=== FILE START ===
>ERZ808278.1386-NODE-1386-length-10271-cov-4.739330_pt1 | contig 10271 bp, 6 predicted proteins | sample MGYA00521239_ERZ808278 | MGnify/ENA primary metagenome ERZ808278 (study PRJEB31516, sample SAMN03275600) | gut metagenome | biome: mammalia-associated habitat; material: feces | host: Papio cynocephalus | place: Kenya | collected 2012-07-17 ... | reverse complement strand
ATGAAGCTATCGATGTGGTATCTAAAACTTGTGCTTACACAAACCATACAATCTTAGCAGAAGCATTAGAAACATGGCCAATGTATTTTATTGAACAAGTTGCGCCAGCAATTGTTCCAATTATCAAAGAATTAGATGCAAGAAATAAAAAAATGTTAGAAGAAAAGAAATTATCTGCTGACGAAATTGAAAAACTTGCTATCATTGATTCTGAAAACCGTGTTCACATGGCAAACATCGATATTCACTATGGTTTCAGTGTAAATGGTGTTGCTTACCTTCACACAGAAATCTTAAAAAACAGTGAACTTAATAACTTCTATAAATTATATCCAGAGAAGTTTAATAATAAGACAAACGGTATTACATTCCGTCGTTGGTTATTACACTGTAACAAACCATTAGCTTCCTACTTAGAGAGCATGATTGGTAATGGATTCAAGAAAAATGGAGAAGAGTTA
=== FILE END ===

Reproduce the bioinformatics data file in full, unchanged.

>ERZ808278.1386-NODE-1386-length-10271-cov-4.739330_pt1 | contig 10271 bp, 6 predicted proteins | sample MGYA00521239_ERZ808278 | MGnify/ENA primary metagenome ERZ808278 (study PRJEB31516, sample SAMN03275600) | gut metagenome | biome: mammalia-associated habitat; material: feces | host: Papio cynocephalus | place: Kenya | collected 2012-07-17 ... | reverse complement strand
ATGAAGCTATCGATGTGGTATCTAAAACTTGTGCTTACACAAACCATACAATCTTAGCAGAAGCATTAGAAACATGGCCAATGTATTTTATTGAACAAGTTGCGCCAGCAATTGTTCCAATTATCAAAGAATTAGATGCAAGAAATAAAAAAATGTTAGAAGAAAAGAAATTATCTGCTGACGAAATTGAAAAACTTGCTATCATTGATTCTGAAAACCGTGTTCACATGGCAAACATCGATATTCACTATGGTTTCAGTGTAAATGGTGTTGCTTACCTTCACACAGAAATCTTAAAAAACAGTGAACTTAATAACTTCTATAAATTATATCCAGAGAAGTTTAATAATAAGACAAACGGTATTACATTCCGTCGTTGGTTATTACACTGTAACAAACCATTAGCTTCCTACTTAGAGAGCATGATTGGTAATGGATTCAAGAAAAATGGAGAAGAGTTA